Shorebird parents show not all families look alike
Not all shorebird parents handle their family responsibilities the same way, a new study of the feathered families revealed.
The study found that bonded shorebird parents tackle their parenting schedules very differently across species – and also within the same species, scientists said.
An international team of biologists found what they called “unexpected diversity” among shorebirds’ synchronized biorhythms, the pattern of when and how often parents switch incubation duties at their nests.
Some flighty birds switched every hour or two, the study found. Others went nearly 48 hours before trading places. The average time most birds spent on the nest was between two and 24 hours.
The team was led by Dr. Brett Sandercock of Kansas State University and Dr. Eunbi Kwon, postdoctoral researcher at Virginia Tech University. The pair are part of the Arctic Shorebirds Demographic Network, and their portion of the team’s data came from birds nesting within the Arctic Circle.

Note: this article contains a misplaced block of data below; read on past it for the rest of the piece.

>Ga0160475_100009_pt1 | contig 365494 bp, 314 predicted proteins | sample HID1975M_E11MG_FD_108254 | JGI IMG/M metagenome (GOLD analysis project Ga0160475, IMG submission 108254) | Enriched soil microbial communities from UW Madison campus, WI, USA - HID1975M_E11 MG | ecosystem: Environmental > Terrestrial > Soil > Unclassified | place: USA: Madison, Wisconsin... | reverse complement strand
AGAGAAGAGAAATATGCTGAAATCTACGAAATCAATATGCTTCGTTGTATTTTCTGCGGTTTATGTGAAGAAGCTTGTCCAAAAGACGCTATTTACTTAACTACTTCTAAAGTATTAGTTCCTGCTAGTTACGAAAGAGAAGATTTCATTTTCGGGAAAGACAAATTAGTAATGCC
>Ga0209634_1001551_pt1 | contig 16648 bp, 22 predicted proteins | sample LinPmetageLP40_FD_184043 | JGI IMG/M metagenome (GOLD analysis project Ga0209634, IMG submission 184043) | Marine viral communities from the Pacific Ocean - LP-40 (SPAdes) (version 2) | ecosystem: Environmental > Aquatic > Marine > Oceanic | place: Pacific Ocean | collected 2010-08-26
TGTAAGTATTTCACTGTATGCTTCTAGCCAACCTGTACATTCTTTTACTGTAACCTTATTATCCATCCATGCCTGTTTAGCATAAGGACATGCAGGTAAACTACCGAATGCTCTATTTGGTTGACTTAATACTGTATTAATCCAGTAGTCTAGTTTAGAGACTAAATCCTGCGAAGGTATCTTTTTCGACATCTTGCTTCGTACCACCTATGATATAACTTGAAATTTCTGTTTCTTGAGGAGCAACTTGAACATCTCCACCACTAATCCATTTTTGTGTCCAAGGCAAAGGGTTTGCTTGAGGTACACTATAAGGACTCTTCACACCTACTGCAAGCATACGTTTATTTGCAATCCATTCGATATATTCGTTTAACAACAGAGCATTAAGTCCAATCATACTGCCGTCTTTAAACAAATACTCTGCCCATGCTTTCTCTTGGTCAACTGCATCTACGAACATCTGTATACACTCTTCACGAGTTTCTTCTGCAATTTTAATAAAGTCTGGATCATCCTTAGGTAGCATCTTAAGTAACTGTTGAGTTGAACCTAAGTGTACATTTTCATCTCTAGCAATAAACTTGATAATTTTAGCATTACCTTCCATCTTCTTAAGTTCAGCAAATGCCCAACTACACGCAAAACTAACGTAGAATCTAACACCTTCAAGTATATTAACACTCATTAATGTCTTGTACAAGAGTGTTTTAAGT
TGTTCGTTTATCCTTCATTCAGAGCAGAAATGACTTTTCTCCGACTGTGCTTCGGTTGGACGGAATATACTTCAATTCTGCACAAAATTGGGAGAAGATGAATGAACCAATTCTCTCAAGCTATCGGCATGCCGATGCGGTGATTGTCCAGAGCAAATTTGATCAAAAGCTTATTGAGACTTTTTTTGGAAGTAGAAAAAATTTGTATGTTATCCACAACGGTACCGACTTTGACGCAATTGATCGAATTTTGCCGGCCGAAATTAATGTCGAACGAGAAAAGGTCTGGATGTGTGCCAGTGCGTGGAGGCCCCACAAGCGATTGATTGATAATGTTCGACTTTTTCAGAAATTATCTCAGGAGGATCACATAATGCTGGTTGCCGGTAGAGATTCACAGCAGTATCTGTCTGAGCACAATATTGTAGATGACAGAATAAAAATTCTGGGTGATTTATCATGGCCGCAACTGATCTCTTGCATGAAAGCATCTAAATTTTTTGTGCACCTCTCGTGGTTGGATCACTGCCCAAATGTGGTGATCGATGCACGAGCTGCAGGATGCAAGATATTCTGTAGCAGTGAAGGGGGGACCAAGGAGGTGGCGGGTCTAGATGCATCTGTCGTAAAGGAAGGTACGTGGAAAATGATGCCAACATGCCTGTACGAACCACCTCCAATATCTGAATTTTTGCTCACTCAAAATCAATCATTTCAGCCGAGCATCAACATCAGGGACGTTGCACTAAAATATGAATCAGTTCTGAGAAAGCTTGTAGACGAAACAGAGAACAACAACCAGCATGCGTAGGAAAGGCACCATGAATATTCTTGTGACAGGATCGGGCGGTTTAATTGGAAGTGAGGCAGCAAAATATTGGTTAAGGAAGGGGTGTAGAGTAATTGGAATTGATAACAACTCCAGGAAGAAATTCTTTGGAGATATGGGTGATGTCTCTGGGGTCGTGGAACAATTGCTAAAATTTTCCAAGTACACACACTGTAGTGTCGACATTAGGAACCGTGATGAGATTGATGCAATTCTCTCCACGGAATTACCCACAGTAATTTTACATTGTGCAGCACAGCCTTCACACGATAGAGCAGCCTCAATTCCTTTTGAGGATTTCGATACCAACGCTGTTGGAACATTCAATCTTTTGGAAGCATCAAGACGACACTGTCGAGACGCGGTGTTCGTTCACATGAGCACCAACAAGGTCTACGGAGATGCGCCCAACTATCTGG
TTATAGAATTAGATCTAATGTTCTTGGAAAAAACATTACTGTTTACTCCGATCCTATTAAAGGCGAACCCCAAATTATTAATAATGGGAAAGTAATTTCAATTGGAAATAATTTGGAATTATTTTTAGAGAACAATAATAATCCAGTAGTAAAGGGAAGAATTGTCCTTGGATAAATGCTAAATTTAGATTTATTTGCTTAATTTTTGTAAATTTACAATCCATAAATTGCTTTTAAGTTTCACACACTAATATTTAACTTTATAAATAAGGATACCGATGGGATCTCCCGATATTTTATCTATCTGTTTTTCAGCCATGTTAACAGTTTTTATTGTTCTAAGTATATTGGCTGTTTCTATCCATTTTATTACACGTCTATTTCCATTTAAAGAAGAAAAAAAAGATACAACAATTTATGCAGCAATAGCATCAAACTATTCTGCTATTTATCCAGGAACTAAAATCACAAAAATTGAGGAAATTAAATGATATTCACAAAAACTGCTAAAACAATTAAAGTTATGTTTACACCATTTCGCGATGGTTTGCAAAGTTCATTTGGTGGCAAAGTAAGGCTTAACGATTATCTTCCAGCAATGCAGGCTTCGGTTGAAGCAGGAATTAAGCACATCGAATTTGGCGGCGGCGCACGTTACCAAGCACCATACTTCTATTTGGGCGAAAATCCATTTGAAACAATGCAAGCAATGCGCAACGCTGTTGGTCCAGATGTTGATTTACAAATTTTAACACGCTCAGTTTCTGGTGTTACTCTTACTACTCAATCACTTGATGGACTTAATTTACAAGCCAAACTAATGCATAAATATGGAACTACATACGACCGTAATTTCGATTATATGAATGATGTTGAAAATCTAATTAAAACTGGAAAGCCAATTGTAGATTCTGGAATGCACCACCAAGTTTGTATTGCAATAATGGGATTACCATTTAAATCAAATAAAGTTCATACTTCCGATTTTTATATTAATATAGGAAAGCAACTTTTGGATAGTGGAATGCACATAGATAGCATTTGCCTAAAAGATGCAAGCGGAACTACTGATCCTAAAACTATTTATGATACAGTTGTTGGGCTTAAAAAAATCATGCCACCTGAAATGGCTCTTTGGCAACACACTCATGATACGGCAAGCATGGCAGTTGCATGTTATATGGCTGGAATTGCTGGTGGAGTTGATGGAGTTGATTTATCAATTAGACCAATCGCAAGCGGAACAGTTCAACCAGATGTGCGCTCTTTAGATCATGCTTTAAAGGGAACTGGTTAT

The study used data from 729 nests in 91 shorebird populations worldwide. 32 shorebird species were studied and most of them laid three to four eggs in a ground nest.
To monitor the birds, the scientists used light-sensitive geolocator tags. The tags normally track location, but in this case, the scientists used them to track when birds were on the nest – signaled by long periods of darkness – and when they had a chance to briefly fly the coop – signaled by light, which is plentiful in Arctic summers.
The researchers hoped to find out how, when, and why birds determine the length of time each half of a mating pair will stay on the nest. While more research needs to be done, Sandercock said, initial data points to predation risk and nest location, as well as each species’ evolutionary history.
For example, if birds switch frequently, it will be easier for predators to spot their nest than if they switch only once every 24 hours or more, he explained. The day-night schedule of the Arctic could also play a role; very long days and only a couple of hours of night in the summer would discourage the birds from following a day-night pattern, Sandercock said.
The study was published in the December 1st issue of the journal Nature.
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